Servicemen take pride in fighting for their country, hence, a number of servicemen opt to get tattoos to represent their service experience. With these, they also want to show their love for fallen soldiers. There can be memorial designs to commemorate their fellow servicemen who were not fortunate enough to return alive from active duty.
Servicemen may choose to pay tributes to whole units as well. Such tattoos are often made before the serviceman gets deployed or goes abroad. It is nothing different with the people serving in the Corps.
A Marine Corps service member may choose to get an EGA or a bulldog which are very popular designs among them. A seaman on the other hand may opt for an anchor.
As of now, there are thousands of Americans who are at present, or had at some time been, members of the United States Marine Corps.
Active duty members, reservists, war veterans, and retirees are known to share a camaraderie despite each one of them having belonged to a different unit, platoon, battalion, or brigade with its own illustrious past.
Many of them have chosen to commemorate their service and pride by getting their own unique tattoos. The Marine Corps is often looked upon as the meanest and toughest of all branches of service.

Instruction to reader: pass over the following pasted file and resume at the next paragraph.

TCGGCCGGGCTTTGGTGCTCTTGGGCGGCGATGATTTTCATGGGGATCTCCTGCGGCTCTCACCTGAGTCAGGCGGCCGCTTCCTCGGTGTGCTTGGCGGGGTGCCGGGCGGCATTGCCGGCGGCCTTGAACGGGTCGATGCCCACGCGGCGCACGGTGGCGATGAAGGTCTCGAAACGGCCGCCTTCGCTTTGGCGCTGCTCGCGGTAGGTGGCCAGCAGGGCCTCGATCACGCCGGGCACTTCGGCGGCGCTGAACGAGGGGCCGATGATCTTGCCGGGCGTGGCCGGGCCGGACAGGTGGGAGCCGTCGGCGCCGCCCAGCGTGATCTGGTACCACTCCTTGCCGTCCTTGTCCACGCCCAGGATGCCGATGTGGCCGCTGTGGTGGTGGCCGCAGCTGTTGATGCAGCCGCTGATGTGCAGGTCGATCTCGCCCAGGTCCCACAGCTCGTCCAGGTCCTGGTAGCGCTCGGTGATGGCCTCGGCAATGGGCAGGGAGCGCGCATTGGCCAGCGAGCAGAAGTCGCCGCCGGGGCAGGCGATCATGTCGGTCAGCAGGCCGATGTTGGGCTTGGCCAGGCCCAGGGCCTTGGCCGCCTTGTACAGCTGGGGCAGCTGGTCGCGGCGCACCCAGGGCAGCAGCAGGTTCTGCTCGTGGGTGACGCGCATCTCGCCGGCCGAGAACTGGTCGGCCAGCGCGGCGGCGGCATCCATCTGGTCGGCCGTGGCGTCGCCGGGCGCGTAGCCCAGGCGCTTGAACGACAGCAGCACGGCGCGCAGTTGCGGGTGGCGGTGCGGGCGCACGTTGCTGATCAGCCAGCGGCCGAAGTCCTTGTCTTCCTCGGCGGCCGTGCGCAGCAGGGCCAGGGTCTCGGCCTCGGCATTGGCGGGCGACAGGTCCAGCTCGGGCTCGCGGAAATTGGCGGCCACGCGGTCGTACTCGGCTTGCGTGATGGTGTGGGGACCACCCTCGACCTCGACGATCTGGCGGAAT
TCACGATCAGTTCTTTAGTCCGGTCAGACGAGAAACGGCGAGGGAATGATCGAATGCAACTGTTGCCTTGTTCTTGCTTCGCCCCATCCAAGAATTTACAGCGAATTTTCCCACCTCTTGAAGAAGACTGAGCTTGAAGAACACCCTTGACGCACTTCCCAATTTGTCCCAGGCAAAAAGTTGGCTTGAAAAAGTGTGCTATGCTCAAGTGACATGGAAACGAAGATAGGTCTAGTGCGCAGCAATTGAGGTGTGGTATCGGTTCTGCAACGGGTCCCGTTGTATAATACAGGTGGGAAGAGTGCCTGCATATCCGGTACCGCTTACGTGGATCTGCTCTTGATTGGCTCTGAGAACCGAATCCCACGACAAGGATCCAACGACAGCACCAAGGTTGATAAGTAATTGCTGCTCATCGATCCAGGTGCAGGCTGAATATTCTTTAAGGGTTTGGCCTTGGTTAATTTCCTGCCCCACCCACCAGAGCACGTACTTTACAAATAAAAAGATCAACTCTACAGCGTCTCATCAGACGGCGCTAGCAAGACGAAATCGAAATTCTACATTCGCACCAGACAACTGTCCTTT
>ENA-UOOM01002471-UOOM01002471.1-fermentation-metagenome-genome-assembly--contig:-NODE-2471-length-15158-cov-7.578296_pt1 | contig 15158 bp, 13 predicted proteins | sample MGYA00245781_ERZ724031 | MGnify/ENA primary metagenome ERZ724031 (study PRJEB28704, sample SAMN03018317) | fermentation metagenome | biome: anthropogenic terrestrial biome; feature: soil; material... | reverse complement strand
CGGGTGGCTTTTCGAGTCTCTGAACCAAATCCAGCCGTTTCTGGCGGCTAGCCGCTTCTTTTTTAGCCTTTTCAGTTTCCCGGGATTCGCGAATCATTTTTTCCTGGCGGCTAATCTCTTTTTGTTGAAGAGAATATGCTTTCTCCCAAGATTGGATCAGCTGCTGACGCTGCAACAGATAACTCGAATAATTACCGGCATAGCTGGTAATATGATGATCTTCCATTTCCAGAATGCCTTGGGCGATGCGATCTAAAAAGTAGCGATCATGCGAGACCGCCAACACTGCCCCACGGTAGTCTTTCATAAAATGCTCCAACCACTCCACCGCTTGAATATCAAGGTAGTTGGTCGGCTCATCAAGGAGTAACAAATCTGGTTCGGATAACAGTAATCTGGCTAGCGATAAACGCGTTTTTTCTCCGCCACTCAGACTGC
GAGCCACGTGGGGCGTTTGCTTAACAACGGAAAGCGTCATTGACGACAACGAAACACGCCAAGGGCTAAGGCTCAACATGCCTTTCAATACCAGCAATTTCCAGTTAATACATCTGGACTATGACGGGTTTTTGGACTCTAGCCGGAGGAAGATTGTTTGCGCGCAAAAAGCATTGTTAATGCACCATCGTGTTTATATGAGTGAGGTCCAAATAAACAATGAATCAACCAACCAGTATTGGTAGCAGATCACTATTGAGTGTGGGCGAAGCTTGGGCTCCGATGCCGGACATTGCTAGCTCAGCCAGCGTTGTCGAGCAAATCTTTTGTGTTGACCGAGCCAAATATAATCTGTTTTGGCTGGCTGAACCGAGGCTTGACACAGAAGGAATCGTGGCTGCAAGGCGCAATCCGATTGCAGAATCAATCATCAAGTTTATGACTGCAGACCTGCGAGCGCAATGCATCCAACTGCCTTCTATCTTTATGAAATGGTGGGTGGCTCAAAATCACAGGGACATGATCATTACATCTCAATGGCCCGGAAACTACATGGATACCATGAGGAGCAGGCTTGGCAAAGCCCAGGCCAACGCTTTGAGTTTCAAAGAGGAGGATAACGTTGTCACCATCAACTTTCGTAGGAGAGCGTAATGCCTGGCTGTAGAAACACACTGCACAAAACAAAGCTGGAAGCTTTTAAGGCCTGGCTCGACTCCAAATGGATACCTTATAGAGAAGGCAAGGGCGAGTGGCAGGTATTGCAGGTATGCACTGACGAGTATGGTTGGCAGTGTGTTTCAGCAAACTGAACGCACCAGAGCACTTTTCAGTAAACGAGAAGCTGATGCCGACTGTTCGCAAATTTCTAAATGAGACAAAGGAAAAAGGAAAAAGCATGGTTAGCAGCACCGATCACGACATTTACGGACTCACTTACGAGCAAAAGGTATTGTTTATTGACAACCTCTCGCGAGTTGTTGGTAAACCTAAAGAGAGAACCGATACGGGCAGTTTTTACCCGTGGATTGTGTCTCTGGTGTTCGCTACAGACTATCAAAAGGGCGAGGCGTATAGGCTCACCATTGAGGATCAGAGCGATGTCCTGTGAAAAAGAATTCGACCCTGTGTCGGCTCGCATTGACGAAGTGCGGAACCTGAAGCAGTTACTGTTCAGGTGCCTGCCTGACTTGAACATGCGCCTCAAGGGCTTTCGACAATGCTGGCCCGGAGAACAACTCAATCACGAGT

Amongst all designs, the USMC bulldog is the most popular marine tattoo for girls as well as guys. The tradition of using an English bulldog as a lucky mascot for the United States Marine Corps (USMC) has its roots in the early part of the previous century.
The interesting bit of information about this design is that it does not come from within the Corps ranks, but comes from the hard-earned respect from their foes. The German soldiers referred to the Corps as "teufel hunden", meaning "devil dogs", undoubtedly referring to their fighting ability.
Initially a dachshund wearing a spiked helmet with an Iron Cross looking backwards, as it ran from an English bulldog, which wore a helmet with the Marine's globe and anchor insignia, was the symbol chosen. However, later the English bulldog was adopted as a mascot.
A number of young navy cadets get themselves these after their first sail across the Atlantic Ocean. It stands for remaining steadfast against all storms, and not going astray.
It can also be combined with crossed guns, barbed wires, or may also be made with bald eagle motifs to depict their love for the country.
In the recent past, there has been a change in the Marine Corps tattoo policy. Marine tattoos cannot be made on the head or neck. The design cannot be anti-America, sexist, racist, anti-social, or may also not display any extreme affiliations.
With the recent policy, there cannot be a large tattoo made on the sleeve either. Hence, if you are planning to get inked and you are serving, you will have to confirm the new rules before you get started.